20. Rory McIlroy
You’d think a prolific Northern Irishman would prefer a fast, firm course over a long, soft one. You’d be wrong.
21. Matthew Southgate
Pay close attention, kids. All he’s done in the past two Opens is finish T-6 and T-12. In good form right now, too.
22. Matt Kuchar
Perhaps slow-played out of a Claret Jug last year, he should return feeling he’s got a little unfinished business here.
23. Brandt Snedeker
Only in the field based on a strong final round at The Greenbrier, that domino effect could lead to some nice future results.
24. Phil Mickelson
What will Phil do next? The secret to his success might rest in keeping away from any rules violations this week.
25. Jon Rahm
Still just 23 and a pro for only two years, the major wins will come, but Bellerive seems more likely than Carnoustie.
26. Dylan Frittelli
Get on board now. This guy’s the next Fleetwood type — a player who consistently keeps improving his standing.
27. Zach Johnson
Fresh off a strong final round at his fifth major, the John Deere, he’ll enjoy the speedy course conditions this week.
28. Patrick Reed
Since 1950, men to win Masters and Open in same year: Hogan, Palmer, Nicklaus, Player, Watson, Faldo, O’Meara, Woods.
29. Andy Sullivan
Five top-10s in his past eight starts should qualify the Englishman as a worthy pick with tons of inherent value.
30. Haotong Li
A surprise third-place finisher last year, the world has yet to recognize just how good this youngster is going to be.
31. Eddie Pepperell
Zooming into Carnoustie with plenty of momentum based on his second-place Scottish Open finish, which just got him into this field.
32. Ryan Fox
Fresh off a pair of strong performances at the Irish and Scottish, should be a popular value pick for top 10 or top 20.
33. Andrew Landry
Three things going for him this week: already has a win this year, has contended in a major, plays well in the wind.
34. Francesco Molinari
Based on two wins and two runners-up in his past five starts, should be a super-trendy pick in the betting and DFS markets this week.
35. Ian Poulter
Been a year of rejuvenation for Poulter, whose four top-10s equal his total from the previous three years combined.
36. Charl Schwartzel
In 13 previous Open starts, owns just one top-10, but six top-25s. Often plays solid, usually not solid enough.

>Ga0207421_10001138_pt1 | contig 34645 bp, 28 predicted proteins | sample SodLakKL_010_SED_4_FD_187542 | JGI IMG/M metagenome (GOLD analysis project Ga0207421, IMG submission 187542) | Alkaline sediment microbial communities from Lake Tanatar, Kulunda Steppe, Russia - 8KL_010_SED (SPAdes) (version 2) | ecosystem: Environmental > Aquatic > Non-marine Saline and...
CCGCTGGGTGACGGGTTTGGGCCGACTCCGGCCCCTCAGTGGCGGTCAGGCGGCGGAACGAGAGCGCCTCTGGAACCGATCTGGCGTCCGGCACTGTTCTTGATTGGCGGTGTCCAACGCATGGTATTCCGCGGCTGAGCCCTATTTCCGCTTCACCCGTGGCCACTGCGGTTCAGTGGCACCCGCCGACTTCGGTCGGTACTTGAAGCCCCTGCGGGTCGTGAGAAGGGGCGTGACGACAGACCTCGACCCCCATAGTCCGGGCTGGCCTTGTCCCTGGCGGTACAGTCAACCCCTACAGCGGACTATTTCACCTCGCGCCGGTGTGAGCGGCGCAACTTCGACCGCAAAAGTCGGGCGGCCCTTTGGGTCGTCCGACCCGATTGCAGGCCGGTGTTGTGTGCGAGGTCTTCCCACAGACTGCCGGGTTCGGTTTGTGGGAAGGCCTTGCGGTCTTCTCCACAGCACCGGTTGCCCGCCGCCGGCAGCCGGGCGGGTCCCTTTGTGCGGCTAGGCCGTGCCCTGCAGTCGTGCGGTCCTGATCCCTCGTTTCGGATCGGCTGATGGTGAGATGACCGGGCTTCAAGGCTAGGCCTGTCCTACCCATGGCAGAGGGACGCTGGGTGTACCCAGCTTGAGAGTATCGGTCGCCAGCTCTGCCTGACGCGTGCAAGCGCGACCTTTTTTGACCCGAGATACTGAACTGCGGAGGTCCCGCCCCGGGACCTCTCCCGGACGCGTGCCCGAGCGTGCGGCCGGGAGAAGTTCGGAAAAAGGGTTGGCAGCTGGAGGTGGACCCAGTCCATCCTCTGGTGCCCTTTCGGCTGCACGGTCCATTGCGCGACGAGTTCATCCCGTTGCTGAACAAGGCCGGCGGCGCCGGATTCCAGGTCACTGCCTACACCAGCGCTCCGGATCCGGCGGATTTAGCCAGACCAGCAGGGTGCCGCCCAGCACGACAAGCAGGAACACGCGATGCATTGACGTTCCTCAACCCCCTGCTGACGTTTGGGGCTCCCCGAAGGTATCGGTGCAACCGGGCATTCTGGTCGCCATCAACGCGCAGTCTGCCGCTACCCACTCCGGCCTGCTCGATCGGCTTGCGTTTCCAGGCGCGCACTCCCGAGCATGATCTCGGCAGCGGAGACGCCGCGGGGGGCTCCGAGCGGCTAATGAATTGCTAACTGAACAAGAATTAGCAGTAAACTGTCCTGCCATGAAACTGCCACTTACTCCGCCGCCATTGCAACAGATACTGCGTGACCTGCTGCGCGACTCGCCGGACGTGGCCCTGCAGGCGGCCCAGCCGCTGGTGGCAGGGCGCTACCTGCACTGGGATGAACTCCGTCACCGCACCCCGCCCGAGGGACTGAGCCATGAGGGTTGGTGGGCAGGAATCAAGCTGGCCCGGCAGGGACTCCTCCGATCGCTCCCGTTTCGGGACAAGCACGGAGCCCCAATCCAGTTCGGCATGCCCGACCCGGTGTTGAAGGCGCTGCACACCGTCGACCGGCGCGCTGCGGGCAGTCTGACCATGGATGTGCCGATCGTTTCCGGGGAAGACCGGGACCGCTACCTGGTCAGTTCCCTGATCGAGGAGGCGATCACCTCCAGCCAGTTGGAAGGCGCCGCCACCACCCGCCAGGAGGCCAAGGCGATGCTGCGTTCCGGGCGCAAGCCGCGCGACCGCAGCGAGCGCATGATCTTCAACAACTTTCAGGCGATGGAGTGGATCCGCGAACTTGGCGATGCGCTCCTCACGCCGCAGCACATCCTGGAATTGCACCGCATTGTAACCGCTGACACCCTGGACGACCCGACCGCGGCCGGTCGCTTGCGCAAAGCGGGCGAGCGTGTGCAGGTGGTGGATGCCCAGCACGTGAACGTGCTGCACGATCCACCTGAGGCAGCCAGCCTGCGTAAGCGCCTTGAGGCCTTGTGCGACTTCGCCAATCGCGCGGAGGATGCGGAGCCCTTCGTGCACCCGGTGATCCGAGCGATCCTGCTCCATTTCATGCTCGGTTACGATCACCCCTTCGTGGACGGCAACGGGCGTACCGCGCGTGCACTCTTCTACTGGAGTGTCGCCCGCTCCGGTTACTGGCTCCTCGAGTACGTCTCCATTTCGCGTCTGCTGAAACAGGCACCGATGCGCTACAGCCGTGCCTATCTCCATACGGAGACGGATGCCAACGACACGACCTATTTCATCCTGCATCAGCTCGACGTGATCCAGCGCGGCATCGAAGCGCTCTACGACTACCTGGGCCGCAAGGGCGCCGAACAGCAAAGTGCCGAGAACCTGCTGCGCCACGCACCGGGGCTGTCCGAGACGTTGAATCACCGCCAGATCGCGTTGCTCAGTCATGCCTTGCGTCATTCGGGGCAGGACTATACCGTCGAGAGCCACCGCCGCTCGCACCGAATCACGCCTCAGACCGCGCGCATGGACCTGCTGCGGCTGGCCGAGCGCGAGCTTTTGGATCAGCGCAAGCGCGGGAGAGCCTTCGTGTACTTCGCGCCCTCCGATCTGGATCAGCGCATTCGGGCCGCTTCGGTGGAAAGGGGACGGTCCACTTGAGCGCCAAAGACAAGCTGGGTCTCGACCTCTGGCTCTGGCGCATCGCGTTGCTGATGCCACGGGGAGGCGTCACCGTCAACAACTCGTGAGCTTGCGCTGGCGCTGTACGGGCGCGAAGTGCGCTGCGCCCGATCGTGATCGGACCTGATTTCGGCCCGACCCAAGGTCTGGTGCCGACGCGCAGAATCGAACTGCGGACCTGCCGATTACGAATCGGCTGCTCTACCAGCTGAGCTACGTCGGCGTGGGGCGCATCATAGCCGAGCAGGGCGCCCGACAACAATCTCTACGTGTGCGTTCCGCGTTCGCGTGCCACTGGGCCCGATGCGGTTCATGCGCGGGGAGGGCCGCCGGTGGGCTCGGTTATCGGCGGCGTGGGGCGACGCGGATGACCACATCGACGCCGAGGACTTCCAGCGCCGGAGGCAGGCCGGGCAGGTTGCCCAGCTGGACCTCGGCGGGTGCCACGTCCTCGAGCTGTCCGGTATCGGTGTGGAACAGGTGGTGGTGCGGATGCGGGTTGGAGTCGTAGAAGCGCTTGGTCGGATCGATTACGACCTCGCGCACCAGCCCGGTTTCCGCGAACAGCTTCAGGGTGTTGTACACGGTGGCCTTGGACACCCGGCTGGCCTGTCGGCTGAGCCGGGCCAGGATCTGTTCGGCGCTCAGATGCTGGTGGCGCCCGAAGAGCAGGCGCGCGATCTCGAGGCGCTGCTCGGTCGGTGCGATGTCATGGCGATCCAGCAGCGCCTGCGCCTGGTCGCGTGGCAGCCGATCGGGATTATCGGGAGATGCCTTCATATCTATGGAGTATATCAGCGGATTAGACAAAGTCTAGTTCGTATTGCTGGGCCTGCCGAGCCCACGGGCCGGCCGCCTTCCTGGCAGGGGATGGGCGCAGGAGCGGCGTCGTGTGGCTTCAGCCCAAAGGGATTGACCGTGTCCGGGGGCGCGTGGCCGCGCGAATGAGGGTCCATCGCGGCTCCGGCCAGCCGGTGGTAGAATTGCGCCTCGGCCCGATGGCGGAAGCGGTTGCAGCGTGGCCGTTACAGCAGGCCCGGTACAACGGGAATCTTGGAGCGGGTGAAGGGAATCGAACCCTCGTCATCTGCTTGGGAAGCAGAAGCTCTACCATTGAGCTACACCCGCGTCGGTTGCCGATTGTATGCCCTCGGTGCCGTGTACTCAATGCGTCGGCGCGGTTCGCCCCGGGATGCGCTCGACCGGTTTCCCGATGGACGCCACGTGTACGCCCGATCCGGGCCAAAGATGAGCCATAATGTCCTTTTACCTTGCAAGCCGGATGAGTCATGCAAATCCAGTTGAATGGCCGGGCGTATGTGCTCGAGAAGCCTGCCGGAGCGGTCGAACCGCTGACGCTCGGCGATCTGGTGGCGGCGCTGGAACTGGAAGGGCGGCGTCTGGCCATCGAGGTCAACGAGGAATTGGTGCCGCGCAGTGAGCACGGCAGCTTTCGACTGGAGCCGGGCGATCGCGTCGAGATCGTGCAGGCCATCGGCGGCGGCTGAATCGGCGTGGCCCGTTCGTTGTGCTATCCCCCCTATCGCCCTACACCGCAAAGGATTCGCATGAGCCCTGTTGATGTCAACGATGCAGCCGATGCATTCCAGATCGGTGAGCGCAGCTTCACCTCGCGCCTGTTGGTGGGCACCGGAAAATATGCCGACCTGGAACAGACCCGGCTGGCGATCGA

37. Shane Lowry
The type of player made for the links? It would appear so, but MCs in his past three Open starts would say otherwise.
38. Tony Finau
Players who have finished top-10 in the first two majors this year: Reed, DJ, Stenson and, yes, Finau, with a T-5 and T-10.
39. Cameron Smith
Not playing his best golf entering this week, which is a shame, because he’s masterful with a wedge around the greens.
40. Thomas Pieters
So much talent, but posted just his second top-10 of the year on Sunday, which should at least offer up some confidence.
41. Peter Uihlein
Like his buddy Koepka, early years spent competing on the European circuit should help with familiarity this week.
42. Adam Scott
It’s been six years since The One That Got Away, and it no longer feels like a given that Scott will claim a Claret Jug.
43. Patrick Cantlay
Obviously owns gobs of talent, but consider him a great unknown this week, as he makes his debut in this event.
44. Byeong Hun An
He’s now played 13 major championships as a professional and never finished better than 23rd place in any of ’em.
45. Thorbjorn Olesen
A disappointing season improved with an Italian Open win last month, and he’s posted two top-six results since then.
46. Hideki Matsuyama
This dude shows up for majors: He’s finished top-20 in each of the past seven and 11 of the past 14.
47. Jazz Janewattananond
At 22 and with five pro wins, he could be this year’s Haotong Li, who surprised with a third-place finish last year.
48. Paul Casey
An Englishman whose game is antithetical to the home soil, as his high-ball game plays better on PGA Tour venues.
49. Stewart Cink
The man who “stole” Tom Watson’s sixth Open title has a pair of top-five finishes in his past three starts.
50. Chris Wood